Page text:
325988 Construction of Human Respiratory Platform for Lung Organ In Vitro Study

Monday, November 4, 2013: 10:00 AM
Franciscan C (Hilton)
Jen-Huang Huang1, Andrew M. Goumas2, Ayesha Arefin3 and Rashi Iyer2, (1)Bioscience Division, Los Alamos National Laboratory, Los Alamos, NM, (2)Defense Systems and Analysis Division, Los Alamos National Laboratory, Los Alamos, NM, (3)Nanoscience and Microsystems Department, University of New Mexico, Albuquerque, NM

Development of in vitro human organbio-assessment platform is essential to replace expensive and time-consuming animal testing models for biomedical research and drug discovery. However, a major challenge in the development of a human lung organ construct is to reconstitute physiologically realistic microenvironments that are capable of maintaining cell differentiation and tissue-specific function.  For instance, in tissue culture experiments, primary human bronchiolar and alveolar epithelial cells do not differentiate into respiratory epithelium when submerged in culture medium. Here, we report a new approach that overcomes these limitations by integrating air-liquid interface using biocompatible porous hollow fibers and elastic membrane to mimic the physiological complexity for the growth of the lung bronchiole and alveoli compartments. The two phase flow system can simulate a dynamic liquid layer in both luminal surface of hollow fiber and apical side of membrane by alternatively changing air and liquid flow rate. This capability can be harnessed to develop well-differentiated human bronchiolar and alveolar lung tissue in the platform.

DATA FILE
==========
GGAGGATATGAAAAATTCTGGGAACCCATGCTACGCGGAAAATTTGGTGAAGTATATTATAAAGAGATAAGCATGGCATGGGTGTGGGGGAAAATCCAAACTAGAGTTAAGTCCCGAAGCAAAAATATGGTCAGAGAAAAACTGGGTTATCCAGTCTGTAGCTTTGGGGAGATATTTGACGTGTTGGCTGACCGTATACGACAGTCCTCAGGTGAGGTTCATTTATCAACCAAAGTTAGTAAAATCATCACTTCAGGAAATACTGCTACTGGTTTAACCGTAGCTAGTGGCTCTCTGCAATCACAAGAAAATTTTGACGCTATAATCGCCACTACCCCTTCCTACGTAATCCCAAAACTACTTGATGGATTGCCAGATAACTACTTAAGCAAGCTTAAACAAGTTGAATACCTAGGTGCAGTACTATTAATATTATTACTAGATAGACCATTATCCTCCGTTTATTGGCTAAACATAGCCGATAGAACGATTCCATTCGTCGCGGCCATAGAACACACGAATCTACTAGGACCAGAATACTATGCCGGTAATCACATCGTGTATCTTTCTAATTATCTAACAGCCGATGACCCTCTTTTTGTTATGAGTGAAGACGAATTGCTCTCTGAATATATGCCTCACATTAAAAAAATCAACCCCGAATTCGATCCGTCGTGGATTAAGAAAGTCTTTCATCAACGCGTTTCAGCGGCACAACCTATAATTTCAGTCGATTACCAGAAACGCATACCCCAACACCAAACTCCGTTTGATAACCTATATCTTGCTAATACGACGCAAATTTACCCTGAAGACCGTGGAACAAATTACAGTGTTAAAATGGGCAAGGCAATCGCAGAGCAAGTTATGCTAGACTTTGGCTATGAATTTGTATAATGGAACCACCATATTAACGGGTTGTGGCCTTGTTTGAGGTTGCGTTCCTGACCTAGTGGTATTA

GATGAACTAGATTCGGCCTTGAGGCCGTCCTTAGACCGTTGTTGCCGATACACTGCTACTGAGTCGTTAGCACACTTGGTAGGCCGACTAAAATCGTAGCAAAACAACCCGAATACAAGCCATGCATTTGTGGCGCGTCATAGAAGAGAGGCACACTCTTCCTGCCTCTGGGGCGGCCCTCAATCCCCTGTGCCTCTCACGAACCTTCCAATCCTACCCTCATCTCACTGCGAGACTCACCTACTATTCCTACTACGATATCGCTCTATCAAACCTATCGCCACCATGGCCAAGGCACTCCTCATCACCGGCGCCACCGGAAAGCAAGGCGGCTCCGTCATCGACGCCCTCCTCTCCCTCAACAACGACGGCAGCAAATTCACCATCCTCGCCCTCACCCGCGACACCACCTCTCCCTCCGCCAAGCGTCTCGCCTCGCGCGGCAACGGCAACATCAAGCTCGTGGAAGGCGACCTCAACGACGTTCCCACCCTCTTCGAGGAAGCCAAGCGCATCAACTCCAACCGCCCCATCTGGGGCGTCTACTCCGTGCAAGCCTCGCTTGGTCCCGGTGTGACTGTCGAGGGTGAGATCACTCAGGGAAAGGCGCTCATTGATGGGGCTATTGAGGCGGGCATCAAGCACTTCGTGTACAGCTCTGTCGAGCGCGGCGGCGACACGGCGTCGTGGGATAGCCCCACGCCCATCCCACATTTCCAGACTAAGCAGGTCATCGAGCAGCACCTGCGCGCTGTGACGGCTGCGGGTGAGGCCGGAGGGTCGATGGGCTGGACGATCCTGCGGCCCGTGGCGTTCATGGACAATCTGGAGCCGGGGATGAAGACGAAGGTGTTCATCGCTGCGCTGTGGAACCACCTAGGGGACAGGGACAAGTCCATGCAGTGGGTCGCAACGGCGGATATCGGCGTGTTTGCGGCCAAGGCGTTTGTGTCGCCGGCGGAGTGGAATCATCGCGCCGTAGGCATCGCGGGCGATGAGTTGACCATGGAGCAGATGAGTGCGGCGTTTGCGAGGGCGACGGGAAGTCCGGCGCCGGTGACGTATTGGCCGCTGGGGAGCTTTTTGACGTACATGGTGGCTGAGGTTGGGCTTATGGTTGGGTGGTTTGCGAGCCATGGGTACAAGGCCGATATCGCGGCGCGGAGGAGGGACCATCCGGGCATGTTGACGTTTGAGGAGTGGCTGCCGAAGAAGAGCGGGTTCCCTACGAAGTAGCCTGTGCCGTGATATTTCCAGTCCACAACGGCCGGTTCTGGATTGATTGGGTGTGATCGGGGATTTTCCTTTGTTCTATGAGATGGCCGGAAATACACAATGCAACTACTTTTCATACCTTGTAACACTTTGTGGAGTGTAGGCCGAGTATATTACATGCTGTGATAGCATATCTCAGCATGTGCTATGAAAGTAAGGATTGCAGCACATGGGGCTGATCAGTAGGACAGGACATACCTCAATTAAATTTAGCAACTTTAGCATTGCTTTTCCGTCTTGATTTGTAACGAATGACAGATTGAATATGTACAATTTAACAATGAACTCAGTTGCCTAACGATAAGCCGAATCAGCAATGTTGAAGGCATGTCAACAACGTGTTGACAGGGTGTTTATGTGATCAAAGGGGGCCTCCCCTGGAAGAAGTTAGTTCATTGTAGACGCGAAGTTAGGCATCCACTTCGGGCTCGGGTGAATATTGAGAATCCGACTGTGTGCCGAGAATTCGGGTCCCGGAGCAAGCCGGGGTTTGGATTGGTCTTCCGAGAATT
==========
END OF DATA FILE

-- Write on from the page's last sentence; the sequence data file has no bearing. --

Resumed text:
In this study, we have developed a specially-designed manifold enabling two-phase flow system to create a stable and reproducible air-liquid two phase culture for long term lung tissue culture. The flow direction of liquid phase was designed to be parallel to the porous polyethersulfone (PES) hollow fiber (HF) and poly-L-lactide (PLLA) membrane. In this way, the flow direction can prevent liquid shear stress directly acting on the adherent cells and minimize the impact of liquid shear force on cell differentiation. The air and liquid flow rates can also be directly controlled using a peristaltic pump in apical and basolateral sides, respectively. We systematically investigated the parameters associated with each process to quantitatively establish their effect on pressure and shear stress within the platform to identify optimal conditions for cell seeding and tissue culture. Finally, the results of coupling the HFs with co-cultured primary normal human bronchial epithelial (NHBE) cells and  human lung microvascular endothelial (HLMVE) with the PLLA membrane supporting  human alveolar cells and HLMVEs in the same universal blood circuit demonstrates the possibility to perform long term tissue culture in one platform. Consequently, the ability to create a functional air-liquid interface containing a mucin layer on the luminal side of airways and surfactant in the alveolar compartment in a system simulating the pulmonary architecture would represent a significant step forward toward realizing the goal of manufacturing in vitro lung organ constructs.


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See more of this Session: Biomaterial Scaffolds for Tissue Engineering
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